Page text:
You might not owe capital gains on the sale of your primary residence. The details are here.
If you don’t get a form 1099-S AND you calculate that you would have no capital gain, you don’t have to report the sale.
You don't pay capital gains. You receive capital gains. Capital gain is the profit that you make when you sell an asset. The capital gain is income. You pay income tax on the capital gain.
You pay tax on the gain from selling your primary residence in the year that you sell it. What you do with the money, what other homes you own, or where you move to, have no effect on when you pay the tax or how much tax you pay. As Bsch4477 pointed out, if you meet all the requirements you might qualify to exclude from your taxable income part or all of the gain from selling your primary residence. The requirements for the exclusion do not include what other homes you own, where you move to, or what you do with the money from the sale. If you have to report the sale (even if you qualify for the exclusion of gain), you report it on your tax return for the year that you sold the residence.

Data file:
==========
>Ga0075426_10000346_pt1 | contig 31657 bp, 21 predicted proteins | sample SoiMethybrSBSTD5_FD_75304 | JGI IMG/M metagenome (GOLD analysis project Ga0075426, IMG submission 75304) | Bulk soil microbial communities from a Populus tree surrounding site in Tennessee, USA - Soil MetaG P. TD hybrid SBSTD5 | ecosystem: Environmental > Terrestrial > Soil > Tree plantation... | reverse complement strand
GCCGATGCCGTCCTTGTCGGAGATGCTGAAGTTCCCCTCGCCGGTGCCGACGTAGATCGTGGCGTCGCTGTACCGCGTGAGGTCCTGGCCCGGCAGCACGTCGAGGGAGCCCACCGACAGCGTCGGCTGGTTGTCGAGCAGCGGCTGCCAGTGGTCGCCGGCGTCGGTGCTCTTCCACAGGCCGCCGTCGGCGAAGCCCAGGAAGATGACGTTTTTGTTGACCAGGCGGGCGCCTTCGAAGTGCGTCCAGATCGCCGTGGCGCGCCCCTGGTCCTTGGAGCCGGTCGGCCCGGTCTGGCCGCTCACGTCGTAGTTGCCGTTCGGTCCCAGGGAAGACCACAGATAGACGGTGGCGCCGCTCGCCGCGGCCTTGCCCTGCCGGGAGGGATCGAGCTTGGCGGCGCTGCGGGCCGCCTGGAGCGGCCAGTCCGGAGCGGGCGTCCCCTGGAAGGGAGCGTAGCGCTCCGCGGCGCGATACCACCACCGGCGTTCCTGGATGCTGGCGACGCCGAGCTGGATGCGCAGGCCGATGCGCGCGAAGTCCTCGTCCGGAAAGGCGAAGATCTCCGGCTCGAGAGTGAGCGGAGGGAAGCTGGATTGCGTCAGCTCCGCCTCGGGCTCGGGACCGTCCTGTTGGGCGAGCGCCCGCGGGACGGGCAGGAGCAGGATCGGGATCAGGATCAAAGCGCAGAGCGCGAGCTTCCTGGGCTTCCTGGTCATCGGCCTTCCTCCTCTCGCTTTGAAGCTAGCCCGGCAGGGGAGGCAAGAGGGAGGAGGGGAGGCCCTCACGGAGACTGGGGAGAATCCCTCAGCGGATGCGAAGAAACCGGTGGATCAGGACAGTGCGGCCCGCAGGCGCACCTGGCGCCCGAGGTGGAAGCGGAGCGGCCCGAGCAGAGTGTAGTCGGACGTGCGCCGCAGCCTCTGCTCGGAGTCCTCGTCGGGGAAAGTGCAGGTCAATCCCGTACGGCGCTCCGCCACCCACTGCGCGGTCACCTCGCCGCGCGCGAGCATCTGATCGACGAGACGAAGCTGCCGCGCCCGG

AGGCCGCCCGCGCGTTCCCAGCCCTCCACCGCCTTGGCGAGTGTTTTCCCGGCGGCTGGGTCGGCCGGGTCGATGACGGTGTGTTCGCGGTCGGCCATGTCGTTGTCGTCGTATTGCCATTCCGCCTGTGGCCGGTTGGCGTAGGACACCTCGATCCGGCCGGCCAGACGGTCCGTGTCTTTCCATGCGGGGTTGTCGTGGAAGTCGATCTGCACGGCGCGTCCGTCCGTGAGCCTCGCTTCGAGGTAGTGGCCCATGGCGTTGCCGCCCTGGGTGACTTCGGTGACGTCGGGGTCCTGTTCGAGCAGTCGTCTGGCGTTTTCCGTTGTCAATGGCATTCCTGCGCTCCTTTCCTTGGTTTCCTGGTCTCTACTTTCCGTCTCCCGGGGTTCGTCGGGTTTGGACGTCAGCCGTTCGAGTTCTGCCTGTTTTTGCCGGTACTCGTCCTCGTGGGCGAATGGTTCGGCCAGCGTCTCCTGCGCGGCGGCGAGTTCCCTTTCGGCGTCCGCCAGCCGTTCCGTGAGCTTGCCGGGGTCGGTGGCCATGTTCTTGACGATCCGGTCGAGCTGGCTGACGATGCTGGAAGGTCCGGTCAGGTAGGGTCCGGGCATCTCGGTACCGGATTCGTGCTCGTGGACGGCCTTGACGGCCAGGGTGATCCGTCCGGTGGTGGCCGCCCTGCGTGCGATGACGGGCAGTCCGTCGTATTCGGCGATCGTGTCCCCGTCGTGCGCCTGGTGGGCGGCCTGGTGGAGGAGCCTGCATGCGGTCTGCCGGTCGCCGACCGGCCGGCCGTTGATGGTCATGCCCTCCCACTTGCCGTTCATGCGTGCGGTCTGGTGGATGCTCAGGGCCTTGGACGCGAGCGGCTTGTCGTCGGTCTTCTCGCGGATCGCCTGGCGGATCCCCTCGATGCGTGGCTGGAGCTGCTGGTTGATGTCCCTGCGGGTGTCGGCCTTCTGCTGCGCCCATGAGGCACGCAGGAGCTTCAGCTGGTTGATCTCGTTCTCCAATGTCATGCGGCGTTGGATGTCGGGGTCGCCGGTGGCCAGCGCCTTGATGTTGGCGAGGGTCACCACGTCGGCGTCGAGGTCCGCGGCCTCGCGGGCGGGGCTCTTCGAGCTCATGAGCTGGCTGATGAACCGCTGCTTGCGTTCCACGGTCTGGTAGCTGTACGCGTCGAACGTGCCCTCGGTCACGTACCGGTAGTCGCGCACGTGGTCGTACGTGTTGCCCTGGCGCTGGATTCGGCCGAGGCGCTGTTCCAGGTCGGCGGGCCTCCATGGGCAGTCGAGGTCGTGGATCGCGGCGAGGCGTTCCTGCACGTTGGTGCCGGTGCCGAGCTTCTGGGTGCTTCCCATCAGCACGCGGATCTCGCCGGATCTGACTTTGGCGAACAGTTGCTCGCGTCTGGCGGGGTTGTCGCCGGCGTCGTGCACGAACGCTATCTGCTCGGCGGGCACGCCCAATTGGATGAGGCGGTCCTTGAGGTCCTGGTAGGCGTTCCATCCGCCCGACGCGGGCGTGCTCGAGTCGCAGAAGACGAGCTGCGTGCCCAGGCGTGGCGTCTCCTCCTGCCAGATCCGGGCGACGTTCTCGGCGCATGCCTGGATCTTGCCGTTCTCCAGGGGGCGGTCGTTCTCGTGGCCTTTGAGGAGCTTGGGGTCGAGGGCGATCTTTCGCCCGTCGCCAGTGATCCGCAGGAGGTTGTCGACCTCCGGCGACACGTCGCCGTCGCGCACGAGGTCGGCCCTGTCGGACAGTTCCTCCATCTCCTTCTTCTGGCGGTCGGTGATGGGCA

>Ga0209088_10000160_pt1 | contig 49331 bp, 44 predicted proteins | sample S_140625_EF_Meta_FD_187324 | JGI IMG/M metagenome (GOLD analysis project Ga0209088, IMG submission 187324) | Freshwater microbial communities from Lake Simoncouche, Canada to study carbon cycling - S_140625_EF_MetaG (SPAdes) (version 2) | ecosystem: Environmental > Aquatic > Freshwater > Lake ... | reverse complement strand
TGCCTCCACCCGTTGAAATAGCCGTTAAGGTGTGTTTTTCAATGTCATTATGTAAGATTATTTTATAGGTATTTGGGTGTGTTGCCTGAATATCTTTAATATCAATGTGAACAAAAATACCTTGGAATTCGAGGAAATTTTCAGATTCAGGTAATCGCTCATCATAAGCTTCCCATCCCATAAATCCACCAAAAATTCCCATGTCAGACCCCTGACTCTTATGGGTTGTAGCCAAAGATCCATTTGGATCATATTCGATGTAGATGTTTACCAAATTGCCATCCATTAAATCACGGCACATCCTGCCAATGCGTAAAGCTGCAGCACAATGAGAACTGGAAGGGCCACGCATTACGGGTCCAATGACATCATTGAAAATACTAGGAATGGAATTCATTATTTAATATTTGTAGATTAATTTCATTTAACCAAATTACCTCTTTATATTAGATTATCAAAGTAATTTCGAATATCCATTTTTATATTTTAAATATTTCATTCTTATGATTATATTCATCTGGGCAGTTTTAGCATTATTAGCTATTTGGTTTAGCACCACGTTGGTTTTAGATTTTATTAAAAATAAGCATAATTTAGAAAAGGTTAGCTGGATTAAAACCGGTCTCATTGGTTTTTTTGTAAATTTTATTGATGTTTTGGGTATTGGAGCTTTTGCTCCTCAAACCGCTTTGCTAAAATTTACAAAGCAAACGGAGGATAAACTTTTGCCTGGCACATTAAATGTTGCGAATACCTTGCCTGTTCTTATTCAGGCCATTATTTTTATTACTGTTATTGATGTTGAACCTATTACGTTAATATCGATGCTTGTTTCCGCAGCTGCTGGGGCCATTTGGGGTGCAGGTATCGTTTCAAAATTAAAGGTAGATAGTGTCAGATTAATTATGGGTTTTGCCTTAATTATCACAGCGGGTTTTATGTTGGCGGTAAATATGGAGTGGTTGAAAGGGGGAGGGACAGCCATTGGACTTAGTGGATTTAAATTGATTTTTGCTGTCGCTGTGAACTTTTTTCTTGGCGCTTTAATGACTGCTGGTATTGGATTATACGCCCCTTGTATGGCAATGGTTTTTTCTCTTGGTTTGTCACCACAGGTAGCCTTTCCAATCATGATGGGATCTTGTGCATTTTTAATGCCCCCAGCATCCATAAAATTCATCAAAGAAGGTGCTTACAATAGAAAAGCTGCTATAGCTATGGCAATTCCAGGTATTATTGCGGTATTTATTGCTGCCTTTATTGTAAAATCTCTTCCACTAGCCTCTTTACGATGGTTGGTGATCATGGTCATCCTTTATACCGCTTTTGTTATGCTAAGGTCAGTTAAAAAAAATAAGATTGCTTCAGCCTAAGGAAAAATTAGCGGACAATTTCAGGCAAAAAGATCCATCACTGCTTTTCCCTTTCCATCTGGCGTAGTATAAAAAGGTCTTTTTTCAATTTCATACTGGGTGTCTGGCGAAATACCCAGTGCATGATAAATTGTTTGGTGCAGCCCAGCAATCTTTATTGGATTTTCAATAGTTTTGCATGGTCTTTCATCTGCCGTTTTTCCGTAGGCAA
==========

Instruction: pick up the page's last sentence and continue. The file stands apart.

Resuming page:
If you have a large taxable gain on the sale, you should make an estimated tax payment instead of waiting to pay the tax until you file your tax return.
What you might be thinking of is that up until 1997 there was a tax provision that you could postpone (but not eliminate) the gain from selling your primary residence if you used the money from the sale to buy a new primary residence within a certain period of time. That provision was removed from the tax law 26 years ago, in 1997. It was replaced by the exclusion of gain that Bsch4477 referred to. Since 1997 the exclusion of gain is the only tax break for selling your primary residence. As I have said, the exclusion of gain has nothing to do with what you do with the money from the sale, where you move to, or what other homes you own.
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